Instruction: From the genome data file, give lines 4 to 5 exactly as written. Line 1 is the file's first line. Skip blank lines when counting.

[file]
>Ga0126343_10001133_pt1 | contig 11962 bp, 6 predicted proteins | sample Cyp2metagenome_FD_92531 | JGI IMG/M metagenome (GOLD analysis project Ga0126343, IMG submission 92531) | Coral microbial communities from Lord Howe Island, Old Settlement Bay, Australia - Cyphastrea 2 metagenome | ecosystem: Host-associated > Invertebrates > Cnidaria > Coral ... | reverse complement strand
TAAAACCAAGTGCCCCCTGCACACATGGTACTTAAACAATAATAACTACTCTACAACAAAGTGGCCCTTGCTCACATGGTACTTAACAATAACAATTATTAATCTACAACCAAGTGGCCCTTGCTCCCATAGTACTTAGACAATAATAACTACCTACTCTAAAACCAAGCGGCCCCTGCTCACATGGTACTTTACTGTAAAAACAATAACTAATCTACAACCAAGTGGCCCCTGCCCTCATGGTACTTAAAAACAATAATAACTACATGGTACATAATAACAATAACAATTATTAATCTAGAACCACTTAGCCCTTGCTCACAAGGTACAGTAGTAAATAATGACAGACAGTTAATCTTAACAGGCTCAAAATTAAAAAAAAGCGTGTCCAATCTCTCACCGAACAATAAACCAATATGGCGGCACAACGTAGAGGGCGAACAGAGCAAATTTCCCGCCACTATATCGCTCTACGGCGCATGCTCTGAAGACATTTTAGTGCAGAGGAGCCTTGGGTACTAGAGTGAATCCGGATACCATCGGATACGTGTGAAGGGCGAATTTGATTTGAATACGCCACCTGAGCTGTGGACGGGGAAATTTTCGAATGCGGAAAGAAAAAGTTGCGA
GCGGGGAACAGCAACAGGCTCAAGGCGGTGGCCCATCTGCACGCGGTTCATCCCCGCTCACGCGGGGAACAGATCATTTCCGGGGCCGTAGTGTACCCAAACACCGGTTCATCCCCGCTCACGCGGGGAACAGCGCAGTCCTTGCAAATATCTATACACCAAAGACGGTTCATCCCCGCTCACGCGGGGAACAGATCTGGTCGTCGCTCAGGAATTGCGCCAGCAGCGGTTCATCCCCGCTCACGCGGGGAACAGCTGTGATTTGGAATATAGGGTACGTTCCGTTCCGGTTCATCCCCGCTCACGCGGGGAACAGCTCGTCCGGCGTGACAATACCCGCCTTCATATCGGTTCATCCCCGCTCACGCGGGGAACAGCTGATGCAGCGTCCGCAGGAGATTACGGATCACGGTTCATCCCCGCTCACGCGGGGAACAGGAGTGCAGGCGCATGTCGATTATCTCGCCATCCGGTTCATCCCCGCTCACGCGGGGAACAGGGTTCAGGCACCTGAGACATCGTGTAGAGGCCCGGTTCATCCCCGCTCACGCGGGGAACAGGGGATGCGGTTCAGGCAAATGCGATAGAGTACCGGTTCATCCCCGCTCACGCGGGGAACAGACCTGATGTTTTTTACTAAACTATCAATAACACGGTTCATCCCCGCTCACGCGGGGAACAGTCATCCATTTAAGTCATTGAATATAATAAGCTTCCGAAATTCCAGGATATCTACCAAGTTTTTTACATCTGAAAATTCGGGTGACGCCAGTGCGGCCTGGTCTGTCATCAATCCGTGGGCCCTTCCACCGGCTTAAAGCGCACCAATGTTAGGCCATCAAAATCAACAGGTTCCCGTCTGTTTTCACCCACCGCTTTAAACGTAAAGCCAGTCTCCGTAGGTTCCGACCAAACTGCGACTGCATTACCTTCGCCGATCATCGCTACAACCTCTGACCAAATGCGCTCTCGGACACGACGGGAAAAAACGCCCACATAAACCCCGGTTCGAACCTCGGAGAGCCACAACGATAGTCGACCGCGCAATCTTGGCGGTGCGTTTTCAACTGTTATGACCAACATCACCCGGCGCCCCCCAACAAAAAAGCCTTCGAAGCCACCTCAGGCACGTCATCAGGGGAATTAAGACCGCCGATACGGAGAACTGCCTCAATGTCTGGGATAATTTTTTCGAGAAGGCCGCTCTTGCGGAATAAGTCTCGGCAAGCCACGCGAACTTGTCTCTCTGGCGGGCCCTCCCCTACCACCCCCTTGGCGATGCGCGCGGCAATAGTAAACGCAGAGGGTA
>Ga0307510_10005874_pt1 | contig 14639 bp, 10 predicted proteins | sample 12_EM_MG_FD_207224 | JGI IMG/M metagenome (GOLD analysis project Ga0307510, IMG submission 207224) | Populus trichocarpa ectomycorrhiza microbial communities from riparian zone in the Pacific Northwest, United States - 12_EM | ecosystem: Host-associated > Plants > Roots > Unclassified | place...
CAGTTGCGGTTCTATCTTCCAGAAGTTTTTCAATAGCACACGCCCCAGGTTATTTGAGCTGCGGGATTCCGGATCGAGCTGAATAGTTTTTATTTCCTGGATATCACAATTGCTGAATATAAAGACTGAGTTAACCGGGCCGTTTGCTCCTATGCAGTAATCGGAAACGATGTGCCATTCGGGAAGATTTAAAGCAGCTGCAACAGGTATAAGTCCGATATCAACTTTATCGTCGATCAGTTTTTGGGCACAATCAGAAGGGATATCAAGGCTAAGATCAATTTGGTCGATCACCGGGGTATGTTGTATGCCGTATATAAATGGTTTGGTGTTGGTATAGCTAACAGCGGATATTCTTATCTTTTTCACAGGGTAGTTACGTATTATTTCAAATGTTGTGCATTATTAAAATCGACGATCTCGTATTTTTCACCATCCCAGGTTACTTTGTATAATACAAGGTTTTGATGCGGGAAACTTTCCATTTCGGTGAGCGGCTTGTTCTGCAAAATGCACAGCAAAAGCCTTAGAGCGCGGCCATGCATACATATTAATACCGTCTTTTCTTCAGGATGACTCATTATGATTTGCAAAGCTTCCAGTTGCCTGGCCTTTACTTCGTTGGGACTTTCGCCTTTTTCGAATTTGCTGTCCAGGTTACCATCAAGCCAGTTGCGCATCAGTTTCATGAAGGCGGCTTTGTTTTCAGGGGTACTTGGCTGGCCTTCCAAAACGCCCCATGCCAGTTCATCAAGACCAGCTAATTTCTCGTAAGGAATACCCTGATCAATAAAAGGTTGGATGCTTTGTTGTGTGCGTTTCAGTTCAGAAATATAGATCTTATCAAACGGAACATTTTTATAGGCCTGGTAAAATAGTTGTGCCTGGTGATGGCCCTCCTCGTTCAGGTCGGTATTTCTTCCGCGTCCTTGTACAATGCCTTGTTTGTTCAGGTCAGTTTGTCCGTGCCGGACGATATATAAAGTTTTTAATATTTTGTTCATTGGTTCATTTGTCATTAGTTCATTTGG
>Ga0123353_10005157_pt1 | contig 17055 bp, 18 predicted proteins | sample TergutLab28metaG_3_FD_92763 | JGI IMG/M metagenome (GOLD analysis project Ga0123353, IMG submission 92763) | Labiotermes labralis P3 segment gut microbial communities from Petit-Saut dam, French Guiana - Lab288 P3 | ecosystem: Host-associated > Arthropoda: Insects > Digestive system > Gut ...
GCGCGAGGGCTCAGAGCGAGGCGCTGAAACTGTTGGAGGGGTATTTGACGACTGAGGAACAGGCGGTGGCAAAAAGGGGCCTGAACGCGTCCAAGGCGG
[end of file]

>Ga0307510_10005874_pt1 | contig 14639 bp, 10 predicted proteins | sample 12_EM_MG_FD_207224 | JGI IMG/M metagenome (GOLD analysis project Ga0307510, IMG submission 207224) | Populus trichocarpa ectomycorrhiza microbial communities from riparian zone in the Pacific Northwest, United States - 12_EM | ecosystem: Host-associated > Plants > Roots > Unclassified | place...
CAGTTGCGGTTCTATCTTCCAGAAGTTTTTCAATAGCACACGCCCCAGGTTATTTGAGCTGCGGGATTCCGGATCGAGCTGAATAGTTTTTATTTCCTGGATATCACAATTGCTGAATATAAAGACTGAGTTAACCGGGCCGTTTGCTCCTATGCAGTAATCGGAAACGATGTGCCATTCGGGAAGATTTAAAGCAGCTGCAACAGGTATAAGTCCGATATCAACTTTATCGTCGATCAGTTTTTGGGCACAATCAGAAGGGATATCAAGGCTAAGATCAATTTGGTCGATCACCGGGGTATGTTGTATGCCGTATATAAATGGTTTGGTGTTGGTATAGCTAACAGCGGATATTCTTATCTTTTTCACAGGGTAGTTACGTATTATTTCAAATGTTGTGCATTATTAAAATCGACGATCTCGTATTTTTCACCATCCCAGGTTACTTTGTATAATACAAGGTTTTGATGCGGGAAACTTTCCATTTCGGTGAGCGGCTTGTTCTGCAAAATGCACAGCAAAAGCCTTAGAGCGCGGCCATGCATACATATTAATACCGTCTTTTCTTCAGGATGACTCATTATGATTTGCAAAGCTTCCAGTTGCCTGGCCTTTACTTCGTTGGGACTTTCGCCTTTTTCGAATTTGCTGTCCAGGTTACCATCAAGCCAGTTGCGCATCAGTTTCATGAAGGCGGCTTTGTTTTCAGGGGTACTTGGCTGGCCTTCCAAAACGCCCCATGCCAGTTCATCAAGACCAGCTAATTTCTCGTAAGGAATACCCTGATCAATAAAAGGTTGGATGCTTTGTTGTGTGCGTTTCAGTTCAGAAATATAGATCTTATCAAACGGAACATTTTTATAGGCCTGGTAAAATAGTTGTGCCTGGTGATGGCCCTCCTCGTTCAGGTCGGTATTTCTTCCGCGTCCTTGTACAATGCCTTGTTTGTTCAGGTCAGTTTGTCCGTGCCGGACGATATATAAAGTTTTTAATATTTTGTTCATTGGTTCATTTGTCATTAGTTCATTTGG